Archive for August, 2006

And another thing!

A great new website for spewing bile about Vancouver has opened – Rant!Vancouver

I recommend it for the gems you can find on the site, such as:

All the horrible people who piss on the floor at Renfrew Pool/Fitness centre. You people are gross. and what is it? against some union reg for one of you over paid chair warmers to pick up a mop?


Seriously what is with the old people feeding bread to the seagulls in the back alleys in the West End? C’mon lady nobody wants to hear the birds squaking at 5:30 AM in the morning. Just because you are awake doesn’t mean that others are.

Check it out!

Davie Day

Scanning through my trusty source for every single Vancouver event known to man, I came across a listing for Davie Day – another FREE neighbourhood event.

: Saturday, September 9th, 2006davieday.gif
Time: 9am to 8pm
TD Canada Trust Music Concert Stage: 11am to 8pm
Location: Davie Village, Davie Street (Burrard to Broughton)

More details are available on the West End Residents Association website [WERA] or the Davie Village Business Improvement Association website [DVBIA]

Canuck Countdown

linden.JPG35 days, 6 hours, 45 minutes until the puck drops and the NHL season officially begins. For all the Canucks action at the Garage, here’s the ticket purchase schedule courtesy of VCOE:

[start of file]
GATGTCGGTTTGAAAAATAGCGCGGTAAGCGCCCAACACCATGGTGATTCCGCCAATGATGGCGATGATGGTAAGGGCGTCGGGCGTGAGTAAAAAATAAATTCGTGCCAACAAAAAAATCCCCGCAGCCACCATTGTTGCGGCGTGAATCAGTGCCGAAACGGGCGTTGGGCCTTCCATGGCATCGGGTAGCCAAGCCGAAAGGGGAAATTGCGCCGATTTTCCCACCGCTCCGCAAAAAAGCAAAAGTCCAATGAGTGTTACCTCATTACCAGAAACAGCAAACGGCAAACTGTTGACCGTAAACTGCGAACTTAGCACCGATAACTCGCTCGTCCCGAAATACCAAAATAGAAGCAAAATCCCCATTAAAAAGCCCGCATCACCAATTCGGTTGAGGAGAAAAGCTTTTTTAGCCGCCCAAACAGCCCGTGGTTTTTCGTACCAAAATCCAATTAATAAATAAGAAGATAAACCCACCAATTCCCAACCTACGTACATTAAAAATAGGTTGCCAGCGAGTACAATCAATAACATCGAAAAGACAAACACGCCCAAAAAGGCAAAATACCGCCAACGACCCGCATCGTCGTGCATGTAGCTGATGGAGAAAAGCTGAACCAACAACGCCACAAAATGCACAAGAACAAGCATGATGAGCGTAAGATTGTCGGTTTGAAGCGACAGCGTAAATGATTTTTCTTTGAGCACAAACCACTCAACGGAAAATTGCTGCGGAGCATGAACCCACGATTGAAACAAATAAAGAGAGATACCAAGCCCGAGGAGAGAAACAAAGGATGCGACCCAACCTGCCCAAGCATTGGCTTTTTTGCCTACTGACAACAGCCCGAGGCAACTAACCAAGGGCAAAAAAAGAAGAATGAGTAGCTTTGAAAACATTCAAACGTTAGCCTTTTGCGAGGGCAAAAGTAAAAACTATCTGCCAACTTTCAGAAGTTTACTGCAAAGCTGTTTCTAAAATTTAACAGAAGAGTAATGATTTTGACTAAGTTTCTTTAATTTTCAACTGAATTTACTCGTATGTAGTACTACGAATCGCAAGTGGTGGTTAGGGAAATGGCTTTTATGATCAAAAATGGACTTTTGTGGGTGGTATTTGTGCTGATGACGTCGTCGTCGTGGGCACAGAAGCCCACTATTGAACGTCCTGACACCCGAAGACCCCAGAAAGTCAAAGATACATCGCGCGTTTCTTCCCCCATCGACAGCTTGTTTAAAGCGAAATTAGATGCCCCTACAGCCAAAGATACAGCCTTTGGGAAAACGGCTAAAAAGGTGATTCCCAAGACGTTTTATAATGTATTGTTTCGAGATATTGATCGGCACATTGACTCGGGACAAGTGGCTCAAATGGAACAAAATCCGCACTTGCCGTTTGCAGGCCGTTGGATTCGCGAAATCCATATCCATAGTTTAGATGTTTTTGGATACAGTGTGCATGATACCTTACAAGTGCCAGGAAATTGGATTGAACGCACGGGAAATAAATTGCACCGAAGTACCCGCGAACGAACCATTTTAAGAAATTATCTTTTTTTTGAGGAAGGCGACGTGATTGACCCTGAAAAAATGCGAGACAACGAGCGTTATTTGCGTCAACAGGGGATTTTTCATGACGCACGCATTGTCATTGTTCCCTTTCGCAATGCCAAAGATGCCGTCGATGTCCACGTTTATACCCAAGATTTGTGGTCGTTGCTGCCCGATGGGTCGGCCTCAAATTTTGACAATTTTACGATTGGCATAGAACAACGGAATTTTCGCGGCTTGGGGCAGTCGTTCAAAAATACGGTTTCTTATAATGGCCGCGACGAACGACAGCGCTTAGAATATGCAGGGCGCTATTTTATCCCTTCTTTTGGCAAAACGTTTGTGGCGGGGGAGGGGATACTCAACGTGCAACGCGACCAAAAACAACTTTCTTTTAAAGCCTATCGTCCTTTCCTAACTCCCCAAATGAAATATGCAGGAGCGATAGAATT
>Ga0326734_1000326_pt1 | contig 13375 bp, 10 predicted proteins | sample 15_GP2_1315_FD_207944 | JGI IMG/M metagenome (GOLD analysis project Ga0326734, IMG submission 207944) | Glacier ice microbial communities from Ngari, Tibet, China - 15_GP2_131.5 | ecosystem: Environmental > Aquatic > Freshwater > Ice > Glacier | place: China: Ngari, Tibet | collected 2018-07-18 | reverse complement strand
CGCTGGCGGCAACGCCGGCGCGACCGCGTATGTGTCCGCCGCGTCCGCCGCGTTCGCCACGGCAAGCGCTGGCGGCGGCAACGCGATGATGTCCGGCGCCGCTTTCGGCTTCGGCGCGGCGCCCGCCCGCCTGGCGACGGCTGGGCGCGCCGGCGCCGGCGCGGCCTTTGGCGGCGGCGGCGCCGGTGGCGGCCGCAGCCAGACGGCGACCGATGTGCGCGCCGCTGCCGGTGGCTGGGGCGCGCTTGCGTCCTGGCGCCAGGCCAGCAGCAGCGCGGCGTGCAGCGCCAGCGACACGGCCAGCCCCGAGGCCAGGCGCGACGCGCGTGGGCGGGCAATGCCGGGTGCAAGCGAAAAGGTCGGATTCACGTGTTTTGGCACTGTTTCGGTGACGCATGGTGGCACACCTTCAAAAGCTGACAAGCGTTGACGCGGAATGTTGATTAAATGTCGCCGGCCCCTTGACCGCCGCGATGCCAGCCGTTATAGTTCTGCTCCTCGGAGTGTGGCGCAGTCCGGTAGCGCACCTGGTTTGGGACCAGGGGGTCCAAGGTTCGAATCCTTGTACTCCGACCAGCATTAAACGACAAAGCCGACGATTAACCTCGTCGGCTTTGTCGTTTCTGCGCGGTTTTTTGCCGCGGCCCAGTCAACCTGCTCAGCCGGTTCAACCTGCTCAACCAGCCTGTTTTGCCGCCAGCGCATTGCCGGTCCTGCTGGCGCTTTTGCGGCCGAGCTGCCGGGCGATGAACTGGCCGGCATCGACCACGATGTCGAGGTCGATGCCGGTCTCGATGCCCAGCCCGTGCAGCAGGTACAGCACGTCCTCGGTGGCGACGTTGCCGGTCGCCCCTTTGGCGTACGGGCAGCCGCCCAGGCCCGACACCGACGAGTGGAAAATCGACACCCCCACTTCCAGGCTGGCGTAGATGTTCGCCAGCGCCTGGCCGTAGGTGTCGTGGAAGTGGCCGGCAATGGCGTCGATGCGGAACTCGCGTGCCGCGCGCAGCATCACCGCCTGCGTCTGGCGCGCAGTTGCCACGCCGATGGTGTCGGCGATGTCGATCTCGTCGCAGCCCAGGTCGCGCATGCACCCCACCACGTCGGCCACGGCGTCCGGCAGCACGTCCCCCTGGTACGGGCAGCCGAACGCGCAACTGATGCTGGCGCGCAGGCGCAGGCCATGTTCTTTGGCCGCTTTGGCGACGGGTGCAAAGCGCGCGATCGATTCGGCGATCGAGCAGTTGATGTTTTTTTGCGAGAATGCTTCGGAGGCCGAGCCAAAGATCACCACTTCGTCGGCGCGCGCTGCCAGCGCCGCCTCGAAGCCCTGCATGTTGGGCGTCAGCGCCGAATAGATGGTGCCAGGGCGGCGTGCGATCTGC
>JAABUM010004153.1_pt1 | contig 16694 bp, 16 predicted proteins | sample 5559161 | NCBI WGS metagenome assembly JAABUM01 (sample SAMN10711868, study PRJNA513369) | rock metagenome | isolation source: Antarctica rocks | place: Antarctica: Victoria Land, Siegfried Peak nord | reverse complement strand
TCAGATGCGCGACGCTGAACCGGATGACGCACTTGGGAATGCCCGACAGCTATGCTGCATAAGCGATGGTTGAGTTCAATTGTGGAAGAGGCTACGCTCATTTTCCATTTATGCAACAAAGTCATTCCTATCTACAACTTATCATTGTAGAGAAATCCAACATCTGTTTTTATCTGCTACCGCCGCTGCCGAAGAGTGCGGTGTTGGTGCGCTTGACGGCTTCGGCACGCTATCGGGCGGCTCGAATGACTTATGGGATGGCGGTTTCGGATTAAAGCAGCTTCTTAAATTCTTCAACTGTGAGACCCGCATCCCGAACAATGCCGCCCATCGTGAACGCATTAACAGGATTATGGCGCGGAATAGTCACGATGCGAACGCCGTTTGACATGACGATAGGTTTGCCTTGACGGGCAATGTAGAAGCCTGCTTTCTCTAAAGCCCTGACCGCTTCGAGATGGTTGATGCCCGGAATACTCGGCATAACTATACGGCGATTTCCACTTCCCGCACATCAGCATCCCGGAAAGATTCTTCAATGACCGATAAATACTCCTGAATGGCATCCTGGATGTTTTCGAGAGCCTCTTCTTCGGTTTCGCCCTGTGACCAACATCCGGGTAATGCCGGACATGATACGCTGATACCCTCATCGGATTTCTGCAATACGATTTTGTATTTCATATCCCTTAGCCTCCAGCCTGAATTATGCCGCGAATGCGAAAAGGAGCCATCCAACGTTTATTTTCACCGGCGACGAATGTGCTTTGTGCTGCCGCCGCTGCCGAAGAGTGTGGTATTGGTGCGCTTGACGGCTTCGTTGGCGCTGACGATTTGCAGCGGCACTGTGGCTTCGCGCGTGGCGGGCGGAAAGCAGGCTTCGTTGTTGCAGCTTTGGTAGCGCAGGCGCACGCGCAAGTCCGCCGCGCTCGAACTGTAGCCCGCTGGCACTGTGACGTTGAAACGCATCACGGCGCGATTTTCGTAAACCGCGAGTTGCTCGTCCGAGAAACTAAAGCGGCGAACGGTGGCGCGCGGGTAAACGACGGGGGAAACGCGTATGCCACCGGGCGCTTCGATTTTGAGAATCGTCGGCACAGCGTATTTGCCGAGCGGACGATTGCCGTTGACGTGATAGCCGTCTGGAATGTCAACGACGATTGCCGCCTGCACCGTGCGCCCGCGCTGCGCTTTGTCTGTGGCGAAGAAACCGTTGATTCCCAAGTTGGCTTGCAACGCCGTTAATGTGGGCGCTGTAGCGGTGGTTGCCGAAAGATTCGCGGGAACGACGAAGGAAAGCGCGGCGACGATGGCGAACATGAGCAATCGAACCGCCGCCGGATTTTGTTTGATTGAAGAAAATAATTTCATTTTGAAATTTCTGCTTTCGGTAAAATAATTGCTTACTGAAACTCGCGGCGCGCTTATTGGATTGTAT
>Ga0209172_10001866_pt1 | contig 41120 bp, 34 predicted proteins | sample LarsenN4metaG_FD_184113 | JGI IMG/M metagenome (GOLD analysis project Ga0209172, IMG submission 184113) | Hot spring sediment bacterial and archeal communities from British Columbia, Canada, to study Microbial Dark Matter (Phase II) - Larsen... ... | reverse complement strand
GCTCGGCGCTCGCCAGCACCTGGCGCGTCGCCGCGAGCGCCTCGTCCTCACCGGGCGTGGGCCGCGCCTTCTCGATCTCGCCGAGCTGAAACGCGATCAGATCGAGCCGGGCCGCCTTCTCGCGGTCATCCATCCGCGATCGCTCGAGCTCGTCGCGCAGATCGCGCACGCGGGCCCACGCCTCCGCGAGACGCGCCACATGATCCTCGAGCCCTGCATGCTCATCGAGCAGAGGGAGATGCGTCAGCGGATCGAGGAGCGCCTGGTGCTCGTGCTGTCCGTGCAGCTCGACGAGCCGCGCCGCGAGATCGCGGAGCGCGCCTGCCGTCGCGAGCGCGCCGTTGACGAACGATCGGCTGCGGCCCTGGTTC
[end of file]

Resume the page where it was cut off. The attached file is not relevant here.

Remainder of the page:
Pre-season home games:
Friday, September 8th @ 10:00AM.
Regular season home games:
Saturday, September 16th @ 10:00AM.

It being the off-season I completely understand how people can not be thinking about hockey. If they are, they’re getting confused and frustrated with our team, not only after the season they’ve had but after all the trades, comings and goings. Hosting the draft this summer was pretty cool though, it quenched our hockey thirst (briefly) and gave us hockey-lovin-geeky Vancouverites a chance to witness the process. Also, if you stayed for hours you were probably able to rub elbows with some all-time greats and get some autographs.

Bad news for Storyeum… and Gastown

I’m disappointed by the news this week about Storyeum applying for bankruptcy protection – not surprised, mind you – but definitely disappointed. From my own anecdotal experiences, I guessed that our excellent living museum of Vancouver history might be headed for trouble. I’ve been three times and each time, the show has been visited by a far-less-than-capacity crowd.

Part of the problem seems to be that a lot of people just don’t know what Storyeum is. When you tell people its a museum and then say it costs about $22 to get in, most locals (and tourists) won’t be that interested. But Storyeum isn’t so much a museum as a theatrical performance with a historical theme. If you’re the kind of person who wouldn’t mind spending $22 on a play or a concert, then Storyeum is definitely worth your money.

Arthur Erickson: Crimes against architecture

The Erickson

Among the many interesting things at the VAG right now is a retrospective on Arthur Erickson’s career. Wow. Did he ever design a lot of unpleasant buildings.

Book Barn

Book Barn Sign

Cloverdale, that oasis of small town urbanity in Surrey’s farming community middle, is full of murals.

The Book Barn technically has paintings on glass, not murals; still they are a hoot in the canon of outsider art. Yet the artists who created them, in this case, a group of high school students, aspire to join the ranks of the mainstream art world.

Skytrain system switch setback

Closed Skytrain station
Closed Skytrain station